- The Washington Times - Thursday, April 26, 2012

Even though prostitution is legal in Colombia, the ambassador from the South American nation still thinks sex-starved U.S. Secret Service agents damaged the reputation of a major resort city by cavorting with hookers during a high-level regional summit this month.

Colombian Ambassador Gabriel Silva also is calling for a stronger apology from the White House, but reporters covering President Obama cannot think of any apology he has issued.

“The U.S. should apologize further,” Mr. Silva said in an interview published Thursday in Colombia’s El Tiempo newspaper. “It is necessary, and I want to hear it from the White House. A more clear expression of remorse is required to protect the reputation of Cartagena.”

Twelve Secret Service members were implicated in the scandal involving frolicking with prostitutes on the night of April 11, just before Mr. Obama arrived for the Summit of the Americas.


The Philippines ambassador this week denounced D.C. Council member Marion Barry for “deplorable,” “intolerant” and “narrow-minded” comments about Filipino nurses working in the U.S. capital.

Ambassador Jose L. Cuisia Jr., in a statement posted on the Philippines Embassy website, also accused Mr. Barry, who is black, of promoting racism against Asians.

“Councilmember Barry’s penchant for blaming Asians, who only want to work for their American dream, fuels racism, discrimination, and violence,” the ambassador said.

“Such rhetoric does nothing but harm relations among community members, when the times call for developing relationships and finding solutions to common challenges. He owes Filipino nurses an apology for his recent tirade.”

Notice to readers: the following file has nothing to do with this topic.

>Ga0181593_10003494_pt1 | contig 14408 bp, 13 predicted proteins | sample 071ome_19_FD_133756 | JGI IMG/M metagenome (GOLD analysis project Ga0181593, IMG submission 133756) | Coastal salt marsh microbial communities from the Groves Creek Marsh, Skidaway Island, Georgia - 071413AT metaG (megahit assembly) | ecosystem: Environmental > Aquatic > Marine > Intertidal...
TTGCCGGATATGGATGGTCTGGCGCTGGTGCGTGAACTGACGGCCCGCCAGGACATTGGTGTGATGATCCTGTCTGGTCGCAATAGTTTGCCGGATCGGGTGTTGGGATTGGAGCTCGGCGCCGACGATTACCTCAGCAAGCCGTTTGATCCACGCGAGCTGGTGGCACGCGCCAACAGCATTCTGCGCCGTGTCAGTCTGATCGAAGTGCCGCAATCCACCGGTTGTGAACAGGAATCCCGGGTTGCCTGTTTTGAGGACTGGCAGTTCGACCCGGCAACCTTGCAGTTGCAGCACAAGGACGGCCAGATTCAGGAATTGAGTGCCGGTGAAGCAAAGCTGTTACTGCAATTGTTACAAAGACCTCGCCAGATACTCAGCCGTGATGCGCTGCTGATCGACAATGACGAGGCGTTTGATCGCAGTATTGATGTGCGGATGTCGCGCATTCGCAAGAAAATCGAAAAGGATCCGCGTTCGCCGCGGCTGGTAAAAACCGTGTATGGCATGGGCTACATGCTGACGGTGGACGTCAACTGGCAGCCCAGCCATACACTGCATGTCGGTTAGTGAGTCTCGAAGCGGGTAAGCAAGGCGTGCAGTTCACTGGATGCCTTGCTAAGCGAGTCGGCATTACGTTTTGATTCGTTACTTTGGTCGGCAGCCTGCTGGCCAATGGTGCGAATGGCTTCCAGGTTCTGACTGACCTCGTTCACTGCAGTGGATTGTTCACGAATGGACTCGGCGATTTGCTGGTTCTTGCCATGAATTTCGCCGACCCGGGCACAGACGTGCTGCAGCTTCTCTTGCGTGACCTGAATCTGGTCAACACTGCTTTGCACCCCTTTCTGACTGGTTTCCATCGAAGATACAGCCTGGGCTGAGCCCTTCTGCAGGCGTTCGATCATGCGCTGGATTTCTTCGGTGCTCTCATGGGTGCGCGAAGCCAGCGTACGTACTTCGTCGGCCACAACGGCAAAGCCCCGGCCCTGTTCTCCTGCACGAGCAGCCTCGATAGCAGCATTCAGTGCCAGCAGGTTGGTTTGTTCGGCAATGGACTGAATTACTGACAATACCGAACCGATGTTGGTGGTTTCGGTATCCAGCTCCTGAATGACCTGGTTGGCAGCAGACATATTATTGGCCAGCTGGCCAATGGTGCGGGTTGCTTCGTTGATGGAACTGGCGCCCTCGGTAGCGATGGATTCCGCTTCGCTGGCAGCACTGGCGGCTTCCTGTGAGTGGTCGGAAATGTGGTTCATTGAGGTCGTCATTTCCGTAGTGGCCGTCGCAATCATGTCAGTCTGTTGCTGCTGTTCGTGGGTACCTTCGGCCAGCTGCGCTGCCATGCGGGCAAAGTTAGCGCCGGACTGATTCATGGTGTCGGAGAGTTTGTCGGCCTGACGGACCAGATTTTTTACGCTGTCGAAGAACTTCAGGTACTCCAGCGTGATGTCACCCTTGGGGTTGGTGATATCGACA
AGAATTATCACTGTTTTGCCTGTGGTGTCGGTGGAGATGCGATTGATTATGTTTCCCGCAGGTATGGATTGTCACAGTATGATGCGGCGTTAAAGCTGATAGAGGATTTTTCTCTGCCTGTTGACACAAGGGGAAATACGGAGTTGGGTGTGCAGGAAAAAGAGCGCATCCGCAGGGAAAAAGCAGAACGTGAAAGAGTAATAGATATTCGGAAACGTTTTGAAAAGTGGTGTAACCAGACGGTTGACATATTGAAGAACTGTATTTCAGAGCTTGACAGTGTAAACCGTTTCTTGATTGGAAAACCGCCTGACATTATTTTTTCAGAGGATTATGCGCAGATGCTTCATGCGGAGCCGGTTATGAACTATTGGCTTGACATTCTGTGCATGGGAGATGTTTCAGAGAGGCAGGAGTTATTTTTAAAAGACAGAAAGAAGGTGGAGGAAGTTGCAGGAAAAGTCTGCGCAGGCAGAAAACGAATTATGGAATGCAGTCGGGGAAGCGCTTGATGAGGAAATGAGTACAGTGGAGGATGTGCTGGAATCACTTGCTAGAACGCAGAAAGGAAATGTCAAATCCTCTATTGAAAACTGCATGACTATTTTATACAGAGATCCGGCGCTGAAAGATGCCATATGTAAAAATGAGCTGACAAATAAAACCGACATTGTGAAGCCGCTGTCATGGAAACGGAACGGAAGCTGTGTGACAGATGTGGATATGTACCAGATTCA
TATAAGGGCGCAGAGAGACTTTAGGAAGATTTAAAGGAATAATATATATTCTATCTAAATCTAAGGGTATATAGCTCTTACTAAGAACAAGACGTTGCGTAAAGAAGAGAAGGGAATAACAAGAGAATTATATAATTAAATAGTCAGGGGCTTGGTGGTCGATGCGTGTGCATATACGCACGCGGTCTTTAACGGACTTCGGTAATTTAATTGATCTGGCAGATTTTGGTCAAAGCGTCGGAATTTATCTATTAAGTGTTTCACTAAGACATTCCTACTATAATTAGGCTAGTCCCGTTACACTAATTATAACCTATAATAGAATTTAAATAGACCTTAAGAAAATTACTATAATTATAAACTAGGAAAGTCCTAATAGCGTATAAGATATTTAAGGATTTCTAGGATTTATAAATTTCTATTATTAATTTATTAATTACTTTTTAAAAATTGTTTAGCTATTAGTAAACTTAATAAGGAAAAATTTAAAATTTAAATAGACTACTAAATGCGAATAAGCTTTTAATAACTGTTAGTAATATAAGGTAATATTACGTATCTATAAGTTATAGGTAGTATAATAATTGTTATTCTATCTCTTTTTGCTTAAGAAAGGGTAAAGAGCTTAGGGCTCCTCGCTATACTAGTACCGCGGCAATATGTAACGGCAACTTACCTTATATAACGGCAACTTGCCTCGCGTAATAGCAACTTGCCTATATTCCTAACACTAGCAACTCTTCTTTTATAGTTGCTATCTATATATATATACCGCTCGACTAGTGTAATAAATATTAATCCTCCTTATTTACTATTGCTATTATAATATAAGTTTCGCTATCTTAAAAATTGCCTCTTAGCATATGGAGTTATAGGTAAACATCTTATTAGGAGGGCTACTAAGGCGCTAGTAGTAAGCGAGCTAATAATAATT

At a city council hearing Monday, Mr. Barry accused D.C. hospitals of “scrounging around” for Filipino nurses, and called on officials from the University of the District of Columbia to recruit more local students to the university’s nursing school.

The ambassador noted that Mr. Barry three weeks ago complained about “dirty” Asian-owned shops in black D.C. neighborhoods.

Mr. Cuisia called on Mr. Barry to apologize to Filipino nurses, but the council member has refused.


The Russian ambassador this week denounced a bill linking U.S. trade to human rights in Russia as a relic of the Cold War, and warned of a strong reaction in Moscow if the measure becomes law.

“For us, the Cold War is over,” Ambassador Sergey Kislyak told reporters over lunch at his residence on 16th Street NW.

He warned the White House that the bill sponsored by Sen. Benjamin L. Cardin, Maryland Democrat, is seen in Moscow as an attempt to interfere with Russia’s domestic affairs.

“If anything of the type is adopted, there will be significant reaction,” he told reporters.

Mr. Cardin’s bill, which has bipartisan support, is named after Sergei Magnitsky, a 37-year-old whistleblower who died in a Russian prison in 2009 after accusing officials of tax fraud.

Magnitsky’s supporters claim prison authorities tortured him and denied him medical treatment.

Mr. Cardin’s bill would ban Russians accused of human right abuses from traveling to the United States.

Passage of his bill is being linked to repeal of a Cold War law called the Jackson-Vanik amendment, which imposed trade restrictions on the Soviet Union because it refused to allow Jewish citizens to leave the country.

The White House is desperate to repeal Jackson-Vanik and create normal trading relations with Russia, but the administration is also reluctant to support the Cardin bill out of fear of angering the Kremlin.

Call Embassy Row at 202/636-3297 or email jmorrison@washingtontimes.com. The column is published on Mondays, Wednesdays and Fridays.

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